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    A variety of strategies and funding approaches are required to accelerate the transition to open access. But in all, authors are key

A variety of strategies and funding approaches are required to accelerate the transition to open access. But in all, authors are key

More than two decades of work towards liberating scholarly publishing from paywalled constraints has left many within the scholarly community exploring ways to accelerate the transition to open access. Not all institutions or author communities will agree upon which strategies or funding approaches to undertake, and nor do they need to. But whichever strategy is pursued, having university faculty […]

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    What can interdisciplinary collaborations learn from the science of team science?

What can interdisciplinary collaborations learn from the science of team science?

Teamwork makes the dream work, and for interdisciplinary collaborations there are many lessons to be learned from the science of team science. Suzi Spitzer shares ten such lessons here: start by assembling participants with a variety of social skills, such as negotiation and social perceptiveness; avoid jargon and make sure shared words have shared meaning; and accept that conflict, […]

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    Mastering the art of the narrative: using stories to shape public policy

Mastering the art of the narrative: using stories to shape public policy

There can be little doubt people believe narratives are important and that crafting, manipulating, or influencing them likely shapes public policy. But how does one actually do this? To Michael D. Jones and Deserai Crow, it starts by understanding the component parts of a narrative and configuring those in a way that maximises your chances of success. Setting the […]

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    Nothing lasts forever: questions to ask yourself when choosing a new tool or technology for research

Nothing lasts forever: questions to ask yourself when choosing a new tool or technology for research

Academia has become increasingly reliant on third-party tools and technologies to carry out many of the processes throughout the research lifecycle. But there are genuine concerns about the sustainability of some of these tools and what the implications would be for users in the event they were discontinued. Andy Tattersall suggests a series of straightforward questions researchers should ask […]

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    Playing the game: academics have bought into the competition and become complicit in their exploitation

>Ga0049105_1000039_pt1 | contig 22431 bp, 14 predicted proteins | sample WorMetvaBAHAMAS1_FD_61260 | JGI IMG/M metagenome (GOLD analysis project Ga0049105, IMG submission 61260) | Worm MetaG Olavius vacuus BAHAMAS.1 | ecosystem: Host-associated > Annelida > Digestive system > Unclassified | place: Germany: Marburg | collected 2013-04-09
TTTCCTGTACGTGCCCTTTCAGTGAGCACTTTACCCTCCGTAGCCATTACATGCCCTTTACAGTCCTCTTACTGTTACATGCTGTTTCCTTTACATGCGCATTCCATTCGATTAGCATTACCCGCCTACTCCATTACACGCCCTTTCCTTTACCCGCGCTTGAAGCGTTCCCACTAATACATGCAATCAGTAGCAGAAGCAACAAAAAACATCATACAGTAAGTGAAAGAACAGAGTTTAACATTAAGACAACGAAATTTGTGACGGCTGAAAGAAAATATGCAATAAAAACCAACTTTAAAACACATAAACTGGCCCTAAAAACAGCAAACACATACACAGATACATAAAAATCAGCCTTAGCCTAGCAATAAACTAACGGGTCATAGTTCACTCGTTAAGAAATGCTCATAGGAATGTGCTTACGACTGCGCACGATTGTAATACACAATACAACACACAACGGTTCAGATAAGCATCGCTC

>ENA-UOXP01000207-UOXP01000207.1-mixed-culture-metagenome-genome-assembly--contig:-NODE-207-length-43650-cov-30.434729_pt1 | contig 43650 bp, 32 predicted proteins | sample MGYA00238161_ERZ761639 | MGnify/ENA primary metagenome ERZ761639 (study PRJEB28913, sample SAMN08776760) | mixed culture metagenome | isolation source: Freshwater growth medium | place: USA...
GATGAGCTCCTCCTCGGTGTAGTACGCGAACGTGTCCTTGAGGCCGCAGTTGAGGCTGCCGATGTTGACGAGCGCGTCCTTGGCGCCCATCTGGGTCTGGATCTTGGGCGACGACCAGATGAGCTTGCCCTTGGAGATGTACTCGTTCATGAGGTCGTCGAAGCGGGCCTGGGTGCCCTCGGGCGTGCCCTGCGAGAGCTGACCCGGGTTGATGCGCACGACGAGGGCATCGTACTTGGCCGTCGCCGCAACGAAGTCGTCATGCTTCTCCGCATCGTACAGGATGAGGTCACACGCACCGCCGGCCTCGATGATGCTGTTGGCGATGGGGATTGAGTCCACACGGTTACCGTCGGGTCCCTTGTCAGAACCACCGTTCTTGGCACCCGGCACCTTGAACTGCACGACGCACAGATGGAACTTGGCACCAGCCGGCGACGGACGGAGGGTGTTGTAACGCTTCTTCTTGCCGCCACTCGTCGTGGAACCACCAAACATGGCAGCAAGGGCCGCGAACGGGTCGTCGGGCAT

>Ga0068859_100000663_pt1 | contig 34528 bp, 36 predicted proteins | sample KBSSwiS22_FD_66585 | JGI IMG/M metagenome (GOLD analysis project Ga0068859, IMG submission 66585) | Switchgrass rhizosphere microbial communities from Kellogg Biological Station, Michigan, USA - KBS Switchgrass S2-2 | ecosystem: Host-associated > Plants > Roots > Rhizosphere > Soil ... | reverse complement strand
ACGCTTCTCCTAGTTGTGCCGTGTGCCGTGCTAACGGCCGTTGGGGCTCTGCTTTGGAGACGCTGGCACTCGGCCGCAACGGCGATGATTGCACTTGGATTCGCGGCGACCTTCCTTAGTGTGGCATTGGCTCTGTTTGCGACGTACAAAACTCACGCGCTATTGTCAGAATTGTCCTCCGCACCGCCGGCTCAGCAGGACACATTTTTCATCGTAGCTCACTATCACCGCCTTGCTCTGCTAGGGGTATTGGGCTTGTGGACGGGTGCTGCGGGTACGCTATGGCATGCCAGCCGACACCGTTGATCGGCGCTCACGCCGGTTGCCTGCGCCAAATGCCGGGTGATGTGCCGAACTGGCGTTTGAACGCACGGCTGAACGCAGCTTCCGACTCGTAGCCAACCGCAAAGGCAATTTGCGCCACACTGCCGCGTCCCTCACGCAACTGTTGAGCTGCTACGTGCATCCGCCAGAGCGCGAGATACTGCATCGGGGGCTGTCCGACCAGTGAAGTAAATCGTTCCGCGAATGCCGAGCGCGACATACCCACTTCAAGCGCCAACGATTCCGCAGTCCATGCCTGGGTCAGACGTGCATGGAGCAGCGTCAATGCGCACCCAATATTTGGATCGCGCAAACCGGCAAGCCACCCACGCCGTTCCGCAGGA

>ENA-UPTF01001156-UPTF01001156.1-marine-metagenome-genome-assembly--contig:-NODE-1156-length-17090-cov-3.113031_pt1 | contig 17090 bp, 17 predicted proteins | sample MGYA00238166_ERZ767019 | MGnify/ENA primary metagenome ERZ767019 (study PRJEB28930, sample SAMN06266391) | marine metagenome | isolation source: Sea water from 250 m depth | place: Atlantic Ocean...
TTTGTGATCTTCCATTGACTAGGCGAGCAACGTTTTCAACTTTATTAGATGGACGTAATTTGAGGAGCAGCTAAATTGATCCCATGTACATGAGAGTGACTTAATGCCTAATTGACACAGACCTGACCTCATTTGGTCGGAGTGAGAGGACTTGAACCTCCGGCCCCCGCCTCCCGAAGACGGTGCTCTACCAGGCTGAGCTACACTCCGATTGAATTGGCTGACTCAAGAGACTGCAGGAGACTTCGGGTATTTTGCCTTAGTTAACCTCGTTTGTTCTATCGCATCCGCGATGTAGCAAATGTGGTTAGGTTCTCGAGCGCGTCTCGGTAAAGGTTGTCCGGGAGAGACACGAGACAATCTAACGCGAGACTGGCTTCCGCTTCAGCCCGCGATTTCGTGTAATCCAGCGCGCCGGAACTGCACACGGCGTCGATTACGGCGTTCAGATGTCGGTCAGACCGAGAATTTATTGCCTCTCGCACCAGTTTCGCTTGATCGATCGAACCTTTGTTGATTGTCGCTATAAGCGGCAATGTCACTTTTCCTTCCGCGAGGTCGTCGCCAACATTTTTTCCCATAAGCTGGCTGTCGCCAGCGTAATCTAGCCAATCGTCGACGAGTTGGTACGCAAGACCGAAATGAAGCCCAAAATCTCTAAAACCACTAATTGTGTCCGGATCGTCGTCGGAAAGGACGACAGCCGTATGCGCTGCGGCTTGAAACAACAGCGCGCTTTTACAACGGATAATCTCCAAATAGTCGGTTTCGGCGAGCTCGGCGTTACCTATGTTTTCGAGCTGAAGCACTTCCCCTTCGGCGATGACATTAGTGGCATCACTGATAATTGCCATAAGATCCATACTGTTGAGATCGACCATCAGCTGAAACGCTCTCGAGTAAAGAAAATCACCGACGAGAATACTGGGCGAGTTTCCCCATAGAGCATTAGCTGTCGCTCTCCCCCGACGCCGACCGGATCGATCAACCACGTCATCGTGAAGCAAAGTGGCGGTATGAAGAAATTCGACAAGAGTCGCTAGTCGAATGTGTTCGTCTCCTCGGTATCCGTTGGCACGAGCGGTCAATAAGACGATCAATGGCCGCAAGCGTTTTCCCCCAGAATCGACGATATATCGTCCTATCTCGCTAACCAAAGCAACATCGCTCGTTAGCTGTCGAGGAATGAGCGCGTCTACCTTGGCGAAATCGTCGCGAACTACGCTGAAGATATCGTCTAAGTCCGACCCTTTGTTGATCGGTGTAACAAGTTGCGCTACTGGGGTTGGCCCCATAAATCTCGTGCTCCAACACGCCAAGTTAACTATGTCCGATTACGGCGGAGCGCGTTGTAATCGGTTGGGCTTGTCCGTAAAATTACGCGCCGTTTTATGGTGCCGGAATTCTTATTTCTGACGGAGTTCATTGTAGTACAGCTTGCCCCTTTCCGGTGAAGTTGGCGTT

Playing the game: academics have bought into the competition and become complicit in their exploitation

The managerialist logic that has permeated universities has had a clear impact on academic work. To Senia Kalfa, Adrian Wilkinson and Paul J. Gollan, academia has become like a game, with academics competing with each other for just a handful of permanent positions and focused completely on accumulating the capital (publications, grant income, etc.) needed to secure one. Rather […]

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    Book Review: Bit by Bit: Social Research in the Digital Age by Matthew J. Salganik

Book Review: Bit by Bit: Social Research in the Digital Age by Matthew J. Salganik

In Bit by Bit: Social Research in the Digital Age, Matthew J. Salganik explores the process of undertaking social research in the digital era, examining a wide range of concepts while also offering teaching activities and materials. In bringing together the expertise of social and data scientists to the benefit of both, this is a comprehensive overview of new approaches to social […]

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    Contrary to common belief, randomised controlled trials inevitably produce biased results

Contrary to common belief, randomised controlled trials inevitably produce biased results

Much of the social and medical sciences depend on randomised control trials. But while this may be considered the foundational experimental method, a certain degree of bias inevitably arises in any trial; whether this is sample bias, selection bias, or measurement bias. This is important as the level of validity of a trial’s causal claims can be a matter […]

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    An idea to promote research integrity: adding badges to papers where the authors fought against the results being suppressed or sanitised

An idea to promote research integrity: adding badges to papers where the authors fought against the results being suppressed or sanitised

Just as some journals support open science by adding badges to those research papers for which the authors have shared the data, Adrian Barnett suggests journals might similarly recognise those authors who uphold research integrity by publishing their results despite attempts at suppression or sanitisation. To do so would require evidence of the attempted suppression but ultimately draw attention […]

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    Data-driven discrimination: a new challenge for civil society

Data-driven discrimination: a new challenge for civil society

Data-driven technologies have been a transformative force in society. However, while such innovations are often viewed as a positive development, discriminatory biases embedded in these technologies can serve to compound problems for society’s more vulnerable groups. Having recently published a report on automated discrimination in data-driven systems, Jędrzej Niklas and Seeta Peña Gangadharan explain how algorithms discriminate, why this […]

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    Into oblivion: a closer look at the business, management and accounting research literature in Ibero-America

Into oblivion: a closer look at the business, management and accounting research literature in Ibero-America

Faced with institutional requirements to publish in top-tier, international journals, researchers from Ibero-American countries often express concern that their work is becoming distant from their local communities. The value of participating in international debates and being able to influence the direction of research globally is sometimes provided as justification for this. But does this withstand scrutiny? Julián David Cortés-Sánchez […]